I live in a sagebrush area and last spring discovered there are multiple types of edible roots growing everywhere out here. I read that fall time is best for harvesting and wondered if anyone has some experience they could share on this?
I mow the sides of the road for area towns, and we try to push the mowing back towards August and September here in Maine because the trees do not grow back as much then. The "sap" is fully in the tree, so as we whack them off, they have very stunted growth. This is far different than in the winter because the tree is dormant, the sap in the roots, and so when spring comes, they coppice like mad! This happens in the Spring as well, but not as much as winter, and summer being less aggressive growth then winter or spring.
Now, how that relates to taste of root foraging, I am not sure. But it is all true; cutting trees in Auguste and September really limits regrowth.
Note: Mowing the sides of the road is done as vegetation control along roadways. I have nothing against coppicing, or foraging for roots for a homesteader. Both serve their purposes for what they are intended.
Huxley Harter wrote:I believe the reason is that perennials usually store up nutrients in their roots to make it through winter.
That matches my understanding. But, there may be some variance from type to type. For example, the oca that I grew in Victoria is best harvested in December, it really doesn't bulk up before it gets quite cold. Most more common root crops would be at excessive risk of cold, disease, and critter damage harvested that late where I am was growing that..
But, always remember, if you are harvesting someone else's roots, the best time is when they are away! The second best time is 3AM on a dark night.
'Theoretically this level of creeping Orwellian dynamics should ramp up our awareness, but what happens instead is that each alert becomes less and less effective because we're incredibly stupid.' - Jerry Holkins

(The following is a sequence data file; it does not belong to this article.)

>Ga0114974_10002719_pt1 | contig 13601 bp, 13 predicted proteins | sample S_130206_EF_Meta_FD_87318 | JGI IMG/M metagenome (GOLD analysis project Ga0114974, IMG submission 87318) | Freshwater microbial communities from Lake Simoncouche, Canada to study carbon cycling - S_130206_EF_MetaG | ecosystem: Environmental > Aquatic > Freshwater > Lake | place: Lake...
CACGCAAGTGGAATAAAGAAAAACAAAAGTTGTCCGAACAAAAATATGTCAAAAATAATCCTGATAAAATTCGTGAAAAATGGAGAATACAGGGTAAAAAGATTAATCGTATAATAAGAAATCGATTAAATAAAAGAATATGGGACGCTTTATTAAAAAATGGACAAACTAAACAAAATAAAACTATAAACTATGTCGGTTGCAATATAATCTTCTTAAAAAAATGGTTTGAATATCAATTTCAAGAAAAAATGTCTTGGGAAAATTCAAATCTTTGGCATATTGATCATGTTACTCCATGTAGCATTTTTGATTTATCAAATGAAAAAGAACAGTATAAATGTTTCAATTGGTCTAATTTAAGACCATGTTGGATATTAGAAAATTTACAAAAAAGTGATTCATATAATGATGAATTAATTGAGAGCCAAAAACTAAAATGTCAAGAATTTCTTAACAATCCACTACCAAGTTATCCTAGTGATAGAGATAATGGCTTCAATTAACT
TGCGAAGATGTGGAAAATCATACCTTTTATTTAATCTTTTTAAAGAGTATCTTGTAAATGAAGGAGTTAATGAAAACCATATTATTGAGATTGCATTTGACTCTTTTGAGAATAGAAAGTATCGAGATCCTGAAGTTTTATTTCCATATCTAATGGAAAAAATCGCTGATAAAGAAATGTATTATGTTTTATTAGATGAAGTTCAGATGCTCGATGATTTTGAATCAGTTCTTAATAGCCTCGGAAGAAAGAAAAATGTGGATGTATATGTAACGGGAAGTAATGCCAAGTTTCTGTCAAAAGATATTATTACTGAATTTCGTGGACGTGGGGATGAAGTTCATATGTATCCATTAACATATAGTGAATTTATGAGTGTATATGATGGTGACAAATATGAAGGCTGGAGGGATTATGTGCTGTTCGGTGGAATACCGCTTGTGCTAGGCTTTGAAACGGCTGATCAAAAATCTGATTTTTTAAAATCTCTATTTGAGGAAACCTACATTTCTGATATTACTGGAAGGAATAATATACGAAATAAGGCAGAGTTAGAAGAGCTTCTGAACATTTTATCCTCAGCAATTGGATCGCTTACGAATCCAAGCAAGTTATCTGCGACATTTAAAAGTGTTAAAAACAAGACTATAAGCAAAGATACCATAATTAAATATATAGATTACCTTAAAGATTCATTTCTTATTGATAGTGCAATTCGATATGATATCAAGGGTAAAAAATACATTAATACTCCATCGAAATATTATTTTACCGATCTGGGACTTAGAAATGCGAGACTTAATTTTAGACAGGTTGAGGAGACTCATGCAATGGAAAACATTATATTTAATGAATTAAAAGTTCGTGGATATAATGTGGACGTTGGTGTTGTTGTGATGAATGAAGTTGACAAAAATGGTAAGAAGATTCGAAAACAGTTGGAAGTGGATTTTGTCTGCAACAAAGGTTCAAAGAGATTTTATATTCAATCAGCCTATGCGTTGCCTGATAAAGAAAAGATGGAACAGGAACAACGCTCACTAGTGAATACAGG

I do not have a definitive answer. However, it has been my experience with garden root vegetables that they need to be harvested before it forms a flowering stalk. The production of this stalk causes a woody texture and uses up the sugar in the roots. Yuck. I suggest the likelihood that the roots that are good for harvesting in the fall, are the ones that did not flower this year. So attention to the plants' aerial structure is important. I do grow the herb great burdock, and it is a wild weed that is required to be dug before it produces the flower stalk.
According to Doc Jones (Homegrown Herbalist on Youtube), whose work I've followed for years, harvesting biennials in the Fall of their first year or as late as the next Spring before they flower will yield the most potent medicinal roots. The plant is storing energy to reproduce and everything is concentrated in the roots. Here's a link to a video of his that covers some great information on processing & drying herbs: https://www.youtube.com/watch?v=i5H-aNN5QjA . Information about roots begins close to the 9 minute mark.
Doc Jones runs a herbalist school in Utah (I think, could be Idaho). He's a veterinarian and naturopath as well as having raised 15 children with his wife. Check out his Youtube channel for free videos, I've found them very helpful.
There may be different reasons for different plants.
I've read that biscuit root was harvested in the spring, while it was flowering because it was easier to find and identify then. (Great plains area)
I've wondered if maybe partly it was also because the ground is softer in the spring.
I think a general rule is harvest in the fall, as has been noted, the plants are storing up energy for the winter. I believe the more cold the plant can handle, and still stay green and growing, the later in the fall.
In an area where the ground doesn't freeze, you could probably dig them all winter (if the rodents don't hammer you too hard).
My PEP Badge Tracker: An easier way to track your PEP Badge Progress